Olive text indicates a specimen
that has not been thoroughly examined (for example,
for microscopic details) and marks other places in the
text where data is missing or
The following material is based on the photographs and
field notes of Ron Pastorino, DNA sequencing is from
the labs of Drs. Karen Hughes and Linas Kudzma, and
other original research by R. E. Tulloss.
28 - 90 mm wide, white, with some brown stains (from
soil?), convex; context ??; margin nonstriate,
not appendiculate, apparently with short sterile
extension; universal veil as dense small
warts, granules, and pulverulence (toward margin),
white, brownish on wart tips.
adnate, close, white in mass and in side view,
attenuate, of diverse lengths, unevenly distributed,
45 - 85 × 10 - 21 mm, white, scaly-subfibrillose below partial veil, deeply inserted in substrate; bulb napiform to clavate, with brown stains; context solid; partial veil superior, membranous, proportionately large, persistent, striate above, with ochraceous staining irregular ring of universal veil on underside at edge; universal veil ??, white at first, liable to ochraceous staining.
Odor not distinctive. Taste not recorded.
bilateral, divergent; t.b.d.
35 - 47 × 9.0 - 11.3 μm, dominantly 4-, infrequently 2-sterigmate; with sterigmata ??; clamps not observed.
[40/2/1] (7.5-) 8.0 - 10.5 (-13.7) × 5.0 - 7.0 (-7.5) μm, (L = 9.2 μm; L' = 9.2 μm; W = 5.7 - 5.8 μm; W' = 5.7 μm; Q = (1.38-) 1.40 - 1.83 (-2.14); Q = 1.61 - 1.64; Q' = 1.62), hyaline, colorless, smooth, thin-walled, amyloid, ellipsoid to elongate, rarely cylindric, adaxially flattened, sometimes swollen at one end, with giant spores present early in sporulation; apiculus sublateral, cylindric; contents granular or monoguttulate with or without additional small granules; white in deposit.
In groups. At ca. 190 m elev. In dry soil with Pseudotsuga mendiesii and Umbellularia californica.
Alameda Co. - Berkeley, Univ. of Calif. [37.8803° N/
122.2465° W, 347 m], 6.xii.2009 unkn. coll. s.n.
(RET 689-5, nrITS seq'd.).
Marin Co. - Alpine Lake [37.948º N/ 122.628º W,
198 m], 25.xi.2016 Ron Pastorino s.n. [mushroomobserver
(RET 745-4, nrITS seq'd.); Lake Lagunitas, 27.ii.2016
Ron Pastorino 2-27-16A) [mushroomobserver
(RET 860-1, nrITS seq'd.).
Orange Co. - Upper San Juan Campground
[33.5347° N/ 117.5530° W, 117 m],
27.iii.1982 Richard Therrien & Kris McAdam s.n.
[Greg Wright 2563] (RET 081-4, nrITS seq'd.).
San Diego Co. - Tecolote Canyon Nat. Pk., 9.i.2019
Cindy Trubovitz s.n. [iNaturalist #19557088]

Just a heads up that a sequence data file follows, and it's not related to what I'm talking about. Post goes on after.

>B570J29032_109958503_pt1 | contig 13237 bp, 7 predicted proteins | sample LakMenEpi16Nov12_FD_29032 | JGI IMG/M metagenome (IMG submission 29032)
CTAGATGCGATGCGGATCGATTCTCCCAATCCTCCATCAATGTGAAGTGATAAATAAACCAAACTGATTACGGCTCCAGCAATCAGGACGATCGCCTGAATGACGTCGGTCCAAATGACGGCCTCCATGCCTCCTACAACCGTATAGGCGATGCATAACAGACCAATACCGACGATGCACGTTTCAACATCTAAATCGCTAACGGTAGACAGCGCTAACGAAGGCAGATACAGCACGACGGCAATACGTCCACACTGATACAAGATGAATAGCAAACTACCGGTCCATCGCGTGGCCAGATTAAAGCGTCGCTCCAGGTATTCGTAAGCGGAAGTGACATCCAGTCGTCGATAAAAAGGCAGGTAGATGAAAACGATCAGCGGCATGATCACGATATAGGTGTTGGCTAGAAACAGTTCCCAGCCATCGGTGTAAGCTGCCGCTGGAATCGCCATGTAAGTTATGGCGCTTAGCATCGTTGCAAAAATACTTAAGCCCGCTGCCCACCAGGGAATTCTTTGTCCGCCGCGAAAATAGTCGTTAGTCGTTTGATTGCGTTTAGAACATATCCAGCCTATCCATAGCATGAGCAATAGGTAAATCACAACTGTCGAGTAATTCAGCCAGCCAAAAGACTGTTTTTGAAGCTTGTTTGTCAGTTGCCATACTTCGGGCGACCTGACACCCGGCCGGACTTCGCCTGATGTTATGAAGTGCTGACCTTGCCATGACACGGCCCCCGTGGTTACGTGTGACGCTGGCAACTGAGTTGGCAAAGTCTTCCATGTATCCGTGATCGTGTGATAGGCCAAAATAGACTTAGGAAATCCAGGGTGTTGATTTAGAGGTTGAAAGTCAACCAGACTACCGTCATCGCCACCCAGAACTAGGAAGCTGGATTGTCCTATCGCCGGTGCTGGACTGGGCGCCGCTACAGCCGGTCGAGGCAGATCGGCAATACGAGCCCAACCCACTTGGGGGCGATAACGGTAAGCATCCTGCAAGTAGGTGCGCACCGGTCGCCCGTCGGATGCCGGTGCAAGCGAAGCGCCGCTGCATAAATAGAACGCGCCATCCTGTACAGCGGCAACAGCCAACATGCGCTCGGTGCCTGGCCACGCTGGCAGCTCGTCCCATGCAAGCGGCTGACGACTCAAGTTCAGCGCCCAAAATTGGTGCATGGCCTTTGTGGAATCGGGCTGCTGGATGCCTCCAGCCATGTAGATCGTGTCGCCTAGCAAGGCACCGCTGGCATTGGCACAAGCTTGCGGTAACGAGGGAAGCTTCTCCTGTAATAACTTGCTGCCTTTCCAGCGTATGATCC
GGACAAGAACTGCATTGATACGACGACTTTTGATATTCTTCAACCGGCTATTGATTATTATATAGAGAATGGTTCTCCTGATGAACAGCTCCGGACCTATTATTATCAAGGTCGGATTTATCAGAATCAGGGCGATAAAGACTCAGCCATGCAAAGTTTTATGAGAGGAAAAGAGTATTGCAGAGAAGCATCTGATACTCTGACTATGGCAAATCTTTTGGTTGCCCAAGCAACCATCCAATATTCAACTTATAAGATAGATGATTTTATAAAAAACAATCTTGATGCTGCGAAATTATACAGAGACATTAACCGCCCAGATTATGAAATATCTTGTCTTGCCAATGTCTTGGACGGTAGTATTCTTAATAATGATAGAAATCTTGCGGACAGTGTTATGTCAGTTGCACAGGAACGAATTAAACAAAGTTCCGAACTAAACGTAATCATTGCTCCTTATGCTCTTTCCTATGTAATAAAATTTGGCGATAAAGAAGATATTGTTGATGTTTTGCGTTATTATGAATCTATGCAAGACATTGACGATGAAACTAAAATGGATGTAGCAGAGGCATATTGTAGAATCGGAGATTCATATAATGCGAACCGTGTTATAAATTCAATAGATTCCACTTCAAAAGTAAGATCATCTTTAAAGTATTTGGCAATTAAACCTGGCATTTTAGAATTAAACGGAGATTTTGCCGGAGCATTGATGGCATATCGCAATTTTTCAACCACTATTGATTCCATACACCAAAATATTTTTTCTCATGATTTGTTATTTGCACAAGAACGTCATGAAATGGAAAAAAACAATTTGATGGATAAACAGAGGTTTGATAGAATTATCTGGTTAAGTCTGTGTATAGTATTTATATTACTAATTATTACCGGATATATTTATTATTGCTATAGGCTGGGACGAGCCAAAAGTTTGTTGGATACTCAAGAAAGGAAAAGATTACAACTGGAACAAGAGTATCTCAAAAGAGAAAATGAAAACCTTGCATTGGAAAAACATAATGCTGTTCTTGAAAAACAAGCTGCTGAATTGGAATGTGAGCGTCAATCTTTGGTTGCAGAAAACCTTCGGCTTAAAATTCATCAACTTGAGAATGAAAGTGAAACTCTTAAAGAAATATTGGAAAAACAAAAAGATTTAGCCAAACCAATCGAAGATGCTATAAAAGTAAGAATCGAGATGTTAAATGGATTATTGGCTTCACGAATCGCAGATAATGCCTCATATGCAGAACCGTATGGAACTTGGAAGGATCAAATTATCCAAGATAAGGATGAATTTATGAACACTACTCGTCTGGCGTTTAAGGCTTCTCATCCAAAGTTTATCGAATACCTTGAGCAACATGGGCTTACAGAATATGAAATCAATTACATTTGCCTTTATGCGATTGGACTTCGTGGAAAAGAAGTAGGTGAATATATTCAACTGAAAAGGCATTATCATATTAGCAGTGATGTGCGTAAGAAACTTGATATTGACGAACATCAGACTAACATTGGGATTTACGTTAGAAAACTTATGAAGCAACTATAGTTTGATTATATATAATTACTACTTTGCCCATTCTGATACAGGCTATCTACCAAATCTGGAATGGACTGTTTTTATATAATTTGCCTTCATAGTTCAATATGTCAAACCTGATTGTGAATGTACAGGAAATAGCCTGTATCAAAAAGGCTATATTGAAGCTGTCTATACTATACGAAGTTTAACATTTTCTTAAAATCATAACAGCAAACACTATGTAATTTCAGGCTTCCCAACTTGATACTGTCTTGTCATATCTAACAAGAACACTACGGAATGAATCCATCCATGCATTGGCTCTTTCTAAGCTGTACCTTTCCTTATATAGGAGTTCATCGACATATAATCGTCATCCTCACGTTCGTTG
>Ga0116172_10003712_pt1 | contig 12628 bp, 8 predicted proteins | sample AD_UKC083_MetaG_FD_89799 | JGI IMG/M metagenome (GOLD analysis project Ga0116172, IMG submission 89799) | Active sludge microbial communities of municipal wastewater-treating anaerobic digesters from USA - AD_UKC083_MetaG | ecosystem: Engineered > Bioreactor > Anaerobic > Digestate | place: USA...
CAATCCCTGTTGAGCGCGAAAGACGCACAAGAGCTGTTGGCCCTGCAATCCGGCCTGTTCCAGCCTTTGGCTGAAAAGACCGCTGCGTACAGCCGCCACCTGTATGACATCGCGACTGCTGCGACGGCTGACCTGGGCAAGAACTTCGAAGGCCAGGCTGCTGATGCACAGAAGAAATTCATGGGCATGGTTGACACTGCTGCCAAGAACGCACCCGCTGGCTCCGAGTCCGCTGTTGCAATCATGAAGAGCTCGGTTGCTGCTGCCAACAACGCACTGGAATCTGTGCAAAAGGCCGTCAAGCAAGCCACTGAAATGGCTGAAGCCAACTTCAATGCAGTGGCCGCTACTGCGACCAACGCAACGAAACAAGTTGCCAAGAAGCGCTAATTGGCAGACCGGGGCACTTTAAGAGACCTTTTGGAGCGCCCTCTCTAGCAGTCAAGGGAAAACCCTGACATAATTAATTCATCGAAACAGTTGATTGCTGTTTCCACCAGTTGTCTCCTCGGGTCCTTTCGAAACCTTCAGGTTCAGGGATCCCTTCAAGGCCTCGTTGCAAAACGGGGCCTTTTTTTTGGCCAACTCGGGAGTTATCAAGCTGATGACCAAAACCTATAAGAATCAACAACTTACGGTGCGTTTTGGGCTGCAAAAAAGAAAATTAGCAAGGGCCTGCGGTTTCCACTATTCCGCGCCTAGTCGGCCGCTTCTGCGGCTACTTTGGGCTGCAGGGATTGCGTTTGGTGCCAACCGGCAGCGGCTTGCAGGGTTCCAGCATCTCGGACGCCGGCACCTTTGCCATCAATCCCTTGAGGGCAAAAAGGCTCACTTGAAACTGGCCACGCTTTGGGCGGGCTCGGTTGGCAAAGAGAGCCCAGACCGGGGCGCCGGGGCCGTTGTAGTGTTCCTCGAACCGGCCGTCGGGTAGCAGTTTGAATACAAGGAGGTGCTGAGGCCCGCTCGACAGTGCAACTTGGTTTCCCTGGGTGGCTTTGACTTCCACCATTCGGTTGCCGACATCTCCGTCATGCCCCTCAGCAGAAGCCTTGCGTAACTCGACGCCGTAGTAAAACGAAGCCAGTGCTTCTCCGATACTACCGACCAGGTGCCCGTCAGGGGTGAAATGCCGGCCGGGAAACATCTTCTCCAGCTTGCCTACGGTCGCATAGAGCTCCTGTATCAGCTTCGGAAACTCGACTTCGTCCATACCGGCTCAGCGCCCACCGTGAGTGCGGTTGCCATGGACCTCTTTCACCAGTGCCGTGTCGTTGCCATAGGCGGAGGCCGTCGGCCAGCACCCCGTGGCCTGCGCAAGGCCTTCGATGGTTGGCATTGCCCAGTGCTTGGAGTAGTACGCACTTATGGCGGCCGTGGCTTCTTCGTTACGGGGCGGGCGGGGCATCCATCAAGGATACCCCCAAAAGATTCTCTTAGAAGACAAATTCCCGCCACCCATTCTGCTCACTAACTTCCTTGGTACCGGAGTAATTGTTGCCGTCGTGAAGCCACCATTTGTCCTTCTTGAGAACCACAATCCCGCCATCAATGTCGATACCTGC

(RET 863-4, nrITS seq'd.).
San Mateo Co. - Woodside [37.4241° N/ 122.268° W, 137 m],
12.xii.2013 Bill Yule s.n. [mushroomobserver.org
(RET 690-1, nrITS seq'd.).
Santa Cruz Co. - Cabrillo College campus, 20.xii.2015
Leonard Treio s.n. [mushroomobserver
(RET 722-7, nrITS seq'd.).
Sonoma Co. - Santa Rosa, Annadel St. Pk. [38.4026°
N/ 122.5804° W, 188 m], 27.xi.2007 R. Pastorino
11-27-07A [mushroomobserver.org #5264]
(RET 585-7, nrITS seq'd.).
LIMIT TO GENETIC IDENTIFICATION
As of 8.vii.2019, using unamended Sanger
processing, Amanita sponsus has not
yielded data that
allowed derivation of a sequence beginning at the
5' terminus of nrLSU and extending more than 314
characters into that locus.
This species lacks the distinctive "blushing" of
A. novinupta, has a more distinctive bulb,
narrower spores. The following sporograph
comparison illustrates the last point:
Although their bruising is different and they can be
distinguished genetically, the spores of the
present species are very similar to those of
The material examined to date has been somewhat
immature, which may account for the presence of
giant spores and 2-sterigmate basidia.
This species has been mistaken for
"Amanita cokeri sensu Thiers" in the
field. The taxa can be differentiated
easily by the great thickness of the universal
veil in the latter entity and its lack of a
well-developed pileipellis. RET considers
it probable that Thiers' concept of cokeri
is based on immature material of A. magniverrucata of
The name Amanita sponsus replaces the
temporary code Amanita sp-C20, which was
previously treated in these pages.
This species was designated Amanita “sp. C4” by
RET in the 1980s. The temporary code was
based on a single collection (RET 081-4) that was
a gift from the herbarium of Greg Wright.
—R. E. Tulloss and R. Pastorino
Information to support the viewer in reading the content of "technical" tabs
can be found here.
Tulloss et al.
1. Amanita sponsus, Annadel St. Pk., Santa Rosa, Sonoma Co., California, U.S.A. (RET 585-7)
2. Amanita sponsus, Annadel St. Pk., Santa Rosa, Sonoma Co., California, U.S.A. (RET 585-7)
3. Amanita sponsus, Annadel St. Pk., Santa Rosa, Sonoma Co., California, U.S.A. (RET 585-7)
4. Amanita sponsus, Annadel St. Pk., Santa Rosa, Sonoma Co., California, U.S.A. (RET 585-7)
Ronald Pastorino - (1-4) Annadel St. Pk., Santa Rosa, Sonoma County, California, U.S.A. (RET 585-7) [Note: These images can be viewed in their original size and format on mushroomobserver.org here.]
Spore data for collections provisionally identified as: Amanita sponsus Tulloss et al.
Each spore data set is intended to comprise a set of measurements from a single specimen made by a single observer;
and explanations prepared for this site talk about specimen-observer pairs associated with each data set.
Combining more data into a single data set is non-optimal because it obscures observer differences
(which may be valuable for instructional purposes, for example) and may obscure instances in which
a single collection inadvertently contains a mixture of taxa.